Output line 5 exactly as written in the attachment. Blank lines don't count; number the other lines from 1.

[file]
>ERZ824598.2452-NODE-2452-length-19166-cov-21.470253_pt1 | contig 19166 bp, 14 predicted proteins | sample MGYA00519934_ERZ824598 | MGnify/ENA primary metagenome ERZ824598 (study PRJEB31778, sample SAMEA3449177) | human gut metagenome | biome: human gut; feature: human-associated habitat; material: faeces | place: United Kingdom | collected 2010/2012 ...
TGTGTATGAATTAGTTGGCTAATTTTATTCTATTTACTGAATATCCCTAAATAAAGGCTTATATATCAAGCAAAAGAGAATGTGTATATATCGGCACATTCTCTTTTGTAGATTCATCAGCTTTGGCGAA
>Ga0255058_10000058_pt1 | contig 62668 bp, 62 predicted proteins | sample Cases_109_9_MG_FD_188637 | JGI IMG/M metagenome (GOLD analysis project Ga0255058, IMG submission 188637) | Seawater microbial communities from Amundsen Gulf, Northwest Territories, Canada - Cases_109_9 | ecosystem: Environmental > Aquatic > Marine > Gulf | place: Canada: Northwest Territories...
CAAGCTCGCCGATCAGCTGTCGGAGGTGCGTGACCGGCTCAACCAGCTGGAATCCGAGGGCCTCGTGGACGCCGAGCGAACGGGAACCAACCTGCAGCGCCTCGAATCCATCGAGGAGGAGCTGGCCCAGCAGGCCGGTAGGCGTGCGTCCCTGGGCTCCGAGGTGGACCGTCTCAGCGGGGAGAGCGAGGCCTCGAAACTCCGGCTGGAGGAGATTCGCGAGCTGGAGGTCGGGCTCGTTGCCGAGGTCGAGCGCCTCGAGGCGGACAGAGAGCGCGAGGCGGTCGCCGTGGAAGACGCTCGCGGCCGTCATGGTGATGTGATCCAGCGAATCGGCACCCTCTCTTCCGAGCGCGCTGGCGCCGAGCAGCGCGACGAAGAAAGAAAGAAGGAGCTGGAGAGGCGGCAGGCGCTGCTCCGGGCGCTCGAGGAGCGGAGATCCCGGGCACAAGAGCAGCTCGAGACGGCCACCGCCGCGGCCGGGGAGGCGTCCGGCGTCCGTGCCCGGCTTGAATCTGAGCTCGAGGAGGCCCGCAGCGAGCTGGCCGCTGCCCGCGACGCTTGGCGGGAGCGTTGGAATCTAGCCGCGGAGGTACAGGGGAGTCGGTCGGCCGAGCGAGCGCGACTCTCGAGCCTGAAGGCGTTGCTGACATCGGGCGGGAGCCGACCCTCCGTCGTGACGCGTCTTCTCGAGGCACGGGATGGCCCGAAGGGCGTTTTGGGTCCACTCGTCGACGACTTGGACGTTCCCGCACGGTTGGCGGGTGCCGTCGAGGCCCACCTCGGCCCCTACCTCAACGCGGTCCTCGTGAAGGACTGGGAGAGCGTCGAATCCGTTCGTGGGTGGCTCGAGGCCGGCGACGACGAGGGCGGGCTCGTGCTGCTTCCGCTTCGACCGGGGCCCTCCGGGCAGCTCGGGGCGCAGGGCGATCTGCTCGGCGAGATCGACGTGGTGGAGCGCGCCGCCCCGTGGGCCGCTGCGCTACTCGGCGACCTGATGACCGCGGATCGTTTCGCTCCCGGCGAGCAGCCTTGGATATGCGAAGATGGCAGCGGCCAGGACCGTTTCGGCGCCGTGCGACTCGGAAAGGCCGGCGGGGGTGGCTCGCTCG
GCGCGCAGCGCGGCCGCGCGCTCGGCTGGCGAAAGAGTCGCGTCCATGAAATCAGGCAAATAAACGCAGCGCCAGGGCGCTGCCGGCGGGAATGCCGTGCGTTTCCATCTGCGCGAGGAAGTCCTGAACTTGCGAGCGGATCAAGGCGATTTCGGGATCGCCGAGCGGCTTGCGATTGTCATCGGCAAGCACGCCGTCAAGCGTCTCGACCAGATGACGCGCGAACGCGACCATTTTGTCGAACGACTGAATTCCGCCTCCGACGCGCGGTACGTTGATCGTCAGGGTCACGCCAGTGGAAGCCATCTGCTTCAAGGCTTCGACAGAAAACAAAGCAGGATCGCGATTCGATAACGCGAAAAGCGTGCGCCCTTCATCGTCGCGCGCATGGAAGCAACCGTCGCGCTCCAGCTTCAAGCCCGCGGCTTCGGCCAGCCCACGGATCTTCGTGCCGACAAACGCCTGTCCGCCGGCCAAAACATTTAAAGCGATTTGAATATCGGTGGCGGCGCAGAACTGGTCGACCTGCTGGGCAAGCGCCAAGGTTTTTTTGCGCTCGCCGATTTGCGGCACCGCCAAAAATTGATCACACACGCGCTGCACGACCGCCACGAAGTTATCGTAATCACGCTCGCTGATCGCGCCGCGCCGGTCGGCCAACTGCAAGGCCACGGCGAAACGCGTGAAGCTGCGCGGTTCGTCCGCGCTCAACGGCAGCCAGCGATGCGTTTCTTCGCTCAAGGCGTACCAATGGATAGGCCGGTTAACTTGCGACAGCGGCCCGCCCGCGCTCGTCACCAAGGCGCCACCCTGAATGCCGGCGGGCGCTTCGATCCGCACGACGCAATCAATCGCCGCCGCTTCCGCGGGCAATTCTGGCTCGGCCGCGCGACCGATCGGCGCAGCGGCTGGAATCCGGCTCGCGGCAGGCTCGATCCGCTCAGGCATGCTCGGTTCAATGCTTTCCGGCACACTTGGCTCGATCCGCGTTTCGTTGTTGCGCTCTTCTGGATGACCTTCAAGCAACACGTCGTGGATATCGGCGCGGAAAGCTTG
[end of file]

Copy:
GCGCGCAGCGCGGCCGCGCGCTCGGCTGGCGAAAGAGTCGCGTCCATGAAATCAGGCAAATAAACGCAGCGCCAGGGCGCTGCCGGCGGGAATGCCGTGCGTTTCCATCTGCGCGAGGAAGTCCTGAACTTGCGAGCGGATCAAGGCGATTTCGGGATCGCCGAGCGGCTTGCGATTGTCATCGGCAAGCACGCCGTCAAGCGTCTCGACCAGATGACGCGCGAACGCGACCATTTTGTCGAACGACTGAATTCCGCCTCCGACGCGCGGTACGTTGATCGTCAGGGTCACGCCAGTGGAAGCCATCTGCTTCAAGGCTTCGACAGAAAACAAAGCAGGATCGCGATTCGATAACGCGAAAAGCGTGCGCCCTTCATCGTCGCGCGCATGGAAGCAACCGTCGCGCTCCAGCTTCAAGCCCGCGGCTTCGGCCAGCCCACGGATCTTCGTGCCGACAAACGCCTGTCCGCCGGCCAAAACATTTAAAGCGATTTGAATATCGGTGGCGGCGCAGAACTGGTCGACCTGCTGGGCAAGCGCCAAGGTTTTTTTGCGCTCGCCGATTTGCGGCACCGCCAAAAATTGATCACACACGCGCTGCACGACCGCCACGAAGTTATCGTAATCACGCTCGCTGATCGCGCCGCGCCGGTCGGCCAACTGCAAGGCCACGGCGAAACGCGTGAAGCTGCGCGGTTCGTCCGCGCTCAACGGCAGCCAGCGATGCGTTTCTTCGCTCAAGGCGTACCAATGGATAGGCCGGTTAACTTGCGACAGCGGCCCGCCCGCGCTCGTCACCAAGGCGCCACCCTGAATGCCGGCGGGCGCTTCGATCCGCACGACGCAATCAATCGCCGCCGCTTCCGCGGGCAATTCTGGCTCGGCCGCGCGACCGATCGGCGCAGCGGCTGGAATCCGGCTCGCGGCAGGCTCGATCCGCTCAGGCATGCTCGGTTCAATGCTTTCCGGCACACTTGGCTCGATCCGCGTTTCGTTGTTGCGCTCTTCTGGATGACCTTCAAGCAACACGTCGTGGATATCGGCGCGGAAAGCTTG